Writing in the fifties, Van der Post describes Tsodilo in a pristine state, almost unknown to the outside world, still an important religious site; writing in the eighties, in The Voice of the Thunder, he laments what the site ultimately became and the role he inadvertently played in the process, with an airstrip recently built to allow overweight western tourists to come spend a few hours looking at the thousands of paintings and the San reduced to selling cheaply made bows and arrows to earn enough money to eat. While we were there, Tsetsana, our San guide, told us there are plans to start a game park in the area. No matter that there is no permanent animal population or permanent water, the idea is to drill a new bore hole, build fences, and bring in the menagerie.
“Tourists like to see animals,” she told us.
What is perhaps the final act for the San though came at the end of July, when we were already in Namibia and the Botswana supreme court ruled that the last San communities still living in the Kalahari Game Reserve, while having a legal right to their land had no right to the water which would allow them to stay on that land or to dig new water holes. What the eventual result will be is unclear, but the prospects that any San will be able to remain in the Kalahari, 450km from permanent water, are unlikely. Meanwhile, a luxury tourist lodge (with swimming pool!) has opened in the reserve, using the very water the San are not allowed to touch. I can just picture the San artwork which they must be using to decorate their walls, the quotes from Van der Post in their publicity materials…
Though at the same time, it is not just tourism that is behind all this – the Kalahari also represents one of the world’s major sources of diamonds, and with the diamond trade 45% of Botswana’s GDP, the last bit of land the San claimed as their own after 2000 years of being squeezed out of the region first by the Bantu expansion and then by European settlers, is at last far too valuable to be left to “uncivilized” people such as themselves…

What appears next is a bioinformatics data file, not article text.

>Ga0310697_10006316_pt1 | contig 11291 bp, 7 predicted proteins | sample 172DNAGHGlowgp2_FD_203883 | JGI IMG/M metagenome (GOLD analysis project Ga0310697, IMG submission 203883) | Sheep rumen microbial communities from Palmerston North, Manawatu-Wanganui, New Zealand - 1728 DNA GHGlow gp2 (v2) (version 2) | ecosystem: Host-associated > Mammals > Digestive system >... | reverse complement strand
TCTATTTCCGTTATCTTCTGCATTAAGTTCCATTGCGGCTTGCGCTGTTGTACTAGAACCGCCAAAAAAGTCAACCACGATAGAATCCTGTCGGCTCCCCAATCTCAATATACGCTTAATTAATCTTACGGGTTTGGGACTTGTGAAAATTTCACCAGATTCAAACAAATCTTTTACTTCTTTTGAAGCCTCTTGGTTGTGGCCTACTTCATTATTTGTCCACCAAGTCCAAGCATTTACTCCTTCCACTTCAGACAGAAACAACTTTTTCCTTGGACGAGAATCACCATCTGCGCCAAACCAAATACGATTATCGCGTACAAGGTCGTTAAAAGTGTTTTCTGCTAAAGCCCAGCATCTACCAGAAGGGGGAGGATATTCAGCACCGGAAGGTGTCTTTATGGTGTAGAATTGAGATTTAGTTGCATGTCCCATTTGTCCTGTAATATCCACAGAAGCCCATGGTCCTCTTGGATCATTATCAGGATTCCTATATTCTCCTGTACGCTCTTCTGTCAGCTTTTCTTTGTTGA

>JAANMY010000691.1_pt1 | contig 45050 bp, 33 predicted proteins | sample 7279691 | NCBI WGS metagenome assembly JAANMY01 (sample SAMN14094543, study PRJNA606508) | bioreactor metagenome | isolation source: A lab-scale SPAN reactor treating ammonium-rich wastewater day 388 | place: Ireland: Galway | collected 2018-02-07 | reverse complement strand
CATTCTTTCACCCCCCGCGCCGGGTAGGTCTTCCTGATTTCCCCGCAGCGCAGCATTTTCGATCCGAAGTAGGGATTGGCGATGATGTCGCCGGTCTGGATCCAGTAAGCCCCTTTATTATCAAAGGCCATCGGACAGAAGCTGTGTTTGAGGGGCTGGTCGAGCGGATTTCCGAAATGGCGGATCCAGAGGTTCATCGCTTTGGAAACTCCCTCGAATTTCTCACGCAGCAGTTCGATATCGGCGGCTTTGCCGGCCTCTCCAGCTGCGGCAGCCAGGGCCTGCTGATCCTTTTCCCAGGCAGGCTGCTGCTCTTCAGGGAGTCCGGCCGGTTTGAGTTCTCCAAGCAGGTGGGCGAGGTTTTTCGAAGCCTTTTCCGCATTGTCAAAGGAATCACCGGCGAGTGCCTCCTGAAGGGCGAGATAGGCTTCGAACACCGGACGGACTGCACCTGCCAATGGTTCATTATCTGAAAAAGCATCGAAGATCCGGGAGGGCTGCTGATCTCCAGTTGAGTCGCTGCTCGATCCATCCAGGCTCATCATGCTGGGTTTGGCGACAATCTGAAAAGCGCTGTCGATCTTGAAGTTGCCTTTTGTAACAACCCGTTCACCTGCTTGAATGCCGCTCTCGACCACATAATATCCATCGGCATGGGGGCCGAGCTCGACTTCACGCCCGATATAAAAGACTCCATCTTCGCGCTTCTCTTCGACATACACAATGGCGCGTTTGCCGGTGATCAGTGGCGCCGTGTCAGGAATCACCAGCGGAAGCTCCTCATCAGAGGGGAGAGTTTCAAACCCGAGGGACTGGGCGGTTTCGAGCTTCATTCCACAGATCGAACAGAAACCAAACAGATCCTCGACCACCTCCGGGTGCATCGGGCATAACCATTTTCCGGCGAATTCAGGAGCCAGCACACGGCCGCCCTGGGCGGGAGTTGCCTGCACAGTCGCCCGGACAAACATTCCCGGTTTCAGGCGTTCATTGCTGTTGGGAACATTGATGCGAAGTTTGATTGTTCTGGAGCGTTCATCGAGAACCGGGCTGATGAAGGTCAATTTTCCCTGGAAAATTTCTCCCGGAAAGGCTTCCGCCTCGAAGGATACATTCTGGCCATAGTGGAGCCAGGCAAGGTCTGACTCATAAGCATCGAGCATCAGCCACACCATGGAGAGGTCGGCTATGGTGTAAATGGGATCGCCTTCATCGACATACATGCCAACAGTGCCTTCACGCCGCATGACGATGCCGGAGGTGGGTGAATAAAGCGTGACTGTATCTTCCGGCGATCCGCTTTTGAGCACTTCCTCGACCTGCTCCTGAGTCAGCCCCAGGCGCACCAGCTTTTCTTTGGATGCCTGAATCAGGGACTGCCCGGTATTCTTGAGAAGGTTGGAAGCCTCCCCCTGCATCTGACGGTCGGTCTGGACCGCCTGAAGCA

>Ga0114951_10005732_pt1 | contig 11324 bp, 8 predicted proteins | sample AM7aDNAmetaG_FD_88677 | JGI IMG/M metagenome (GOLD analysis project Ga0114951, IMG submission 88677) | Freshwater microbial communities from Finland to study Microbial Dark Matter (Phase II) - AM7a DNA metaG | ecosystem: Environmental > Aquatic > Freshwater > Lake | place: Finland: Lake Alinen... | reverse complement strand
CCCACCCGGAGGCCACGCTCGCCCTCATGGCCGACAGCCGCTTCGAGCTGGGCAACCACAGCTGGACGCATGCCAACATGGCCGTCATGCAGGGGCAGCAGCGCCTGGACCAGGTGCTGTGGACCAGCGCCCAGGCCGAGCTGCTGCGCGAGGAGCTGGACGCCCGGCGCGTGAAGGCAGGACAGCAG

It is the present day equivalent of the genocide of the American Indians, and we could see it all playing out along the route, whether it was the village of D’kar, built by a San community to give themselves a place to live outside the government reserves, where the familiar scars of fourth world poverty were written on the faces of everyone we saw, or at Tsodilo where we were lucky to be in town for the local dance competition, with both San and Batswana adolescents together dancing traditional Bantu dances and performing dramas on drugs and AIDS in Setswana…
From Tsodilo, we pedaled out to the main road and continued south along the western shore of the Okavango. We had some worries about being able to see the Okavango, since one other thing that Botswana is famous for how insanely expensive it is for tourists. And yet, after a few days of searching in Etsha 6, we found ourselves there, in a flat-bottomed boat, gliding through the Okavango Delta. There are more details about how we worked out an affordable trip in the section for cyclists, but suffice it to say it is possible, don’t listen to the Lonely Planet.
The delta itself is overwhelming. The floods this year were exceptional, and we pushed off from the shore six kilometers away from the normal debarking point, gliding through submerged fields for the first hour before reaching the main channel and the endless stretches of reeds and papyrus that make up most of the delta. A narrow channel no wider than the boat was the only sign of any human presence; the occasional island peeking out now and then though sitting at water level it was always a surprise when it did. Our guide, John, born in a village in the delta, never hesitated during the two day trip though, not when the narrow channel seemed to vanish, not when there were elephants passing by our campground, not even when we were charged by a hippo. Well, a little when we were charged by a hippo…